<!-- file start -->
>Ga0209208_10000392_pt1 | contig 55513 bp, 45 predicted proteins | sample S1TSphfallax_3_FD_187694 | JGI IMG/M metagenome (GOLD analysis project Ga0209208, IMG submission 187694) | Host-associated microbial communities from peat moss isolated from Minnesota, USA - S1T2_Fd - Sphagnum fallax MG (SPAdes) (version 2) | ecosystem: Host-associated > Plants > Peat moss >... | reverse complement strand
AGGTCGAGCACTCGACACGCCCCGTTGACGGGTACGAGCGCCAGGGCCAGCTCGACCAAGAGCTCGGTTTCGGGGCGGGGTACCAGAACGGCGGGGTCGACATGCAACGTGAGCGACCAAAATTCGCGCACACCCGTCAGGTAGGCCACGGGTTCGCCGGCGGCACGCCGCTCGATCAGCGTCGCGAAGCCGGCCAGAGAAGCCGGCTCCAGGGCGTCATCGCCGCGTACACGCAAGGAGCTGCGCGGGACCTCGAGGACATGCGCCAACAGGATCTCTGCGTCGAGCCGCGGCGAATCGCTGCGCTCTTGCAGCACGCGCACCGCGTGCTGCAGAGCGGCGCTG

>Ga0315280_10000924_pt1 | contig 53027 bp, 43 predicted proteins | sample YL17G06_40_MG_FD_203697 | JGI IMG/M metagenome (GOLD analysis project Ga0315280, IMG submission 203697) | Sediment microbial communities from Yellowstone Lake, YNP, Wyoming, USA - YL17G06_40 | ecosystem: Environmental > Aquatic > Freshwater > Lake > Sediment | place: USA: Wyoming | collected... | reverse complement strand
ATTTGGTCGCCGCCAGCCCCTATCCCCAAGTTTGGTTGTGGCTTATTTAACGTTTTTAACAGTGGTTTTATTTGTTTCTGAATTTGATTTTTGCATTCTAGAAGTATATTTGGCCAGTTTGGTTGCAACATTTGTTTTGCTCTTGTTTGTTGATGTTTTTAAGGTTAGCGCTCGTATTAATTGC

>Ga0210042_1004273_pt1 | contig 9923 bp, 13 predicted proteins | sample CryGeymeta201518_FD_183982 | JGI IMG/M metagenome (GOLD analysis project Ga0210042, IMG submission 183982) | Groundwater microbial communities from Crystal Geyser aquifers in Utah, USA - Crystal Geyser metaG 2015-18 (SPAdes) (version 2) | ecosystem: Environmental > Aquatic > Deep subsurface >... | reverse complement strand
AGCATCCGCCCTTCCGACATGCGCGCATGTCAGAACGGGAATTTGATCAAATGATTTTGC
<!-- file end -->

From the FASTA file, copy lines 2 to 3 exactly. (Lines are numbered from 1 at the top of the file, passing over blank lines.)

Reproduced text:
AGGTCGAGCACTCGACACGCCCCGTTGACGGGTACGAGCGCCAGGGCCAGCTCGACCAAGAGCTCGGTTTCGGGGCGGGGTACCAGAACGGCGGGGTCGACATGCAACGTGAGCGACCAAAATTCGCGCACACCCGTCAGGTAGGCCACGGGTTCGCCGGCGGCACGCCGCTCGATCAGCGTCGCGAAGCCGGCCAGAGAAGCCGGCTCCAGGGCGTCATCGCCGCGTACACGCAAGGAGCTGCGCGGGACCTCGAGGACATGCGCCAACAGGATCTCTGCGTCGAGCCGCGGCGAATCGCTGCGCTCTTGCAGCACGCGCACCGCGTGCTGCAGAGCGGCGCTG

>Ga0315280_10000924_pt1 | contig 53027 bp, 43 predicted proteins | sample YL17G06_40_MG_FD_203697 | JGI IMG/M metagenome (GOLD analysis project Ga0315280, IMG submission 203697) | Sediment microbial communities from Yellowstone Lake, YNP, Wyoming, USA - YL17G06_40 | ecosystem: Environmental > Aquatic > Freshwater > Lake > Sediment | place: USA: Wyoming | collected... | reverse complement strand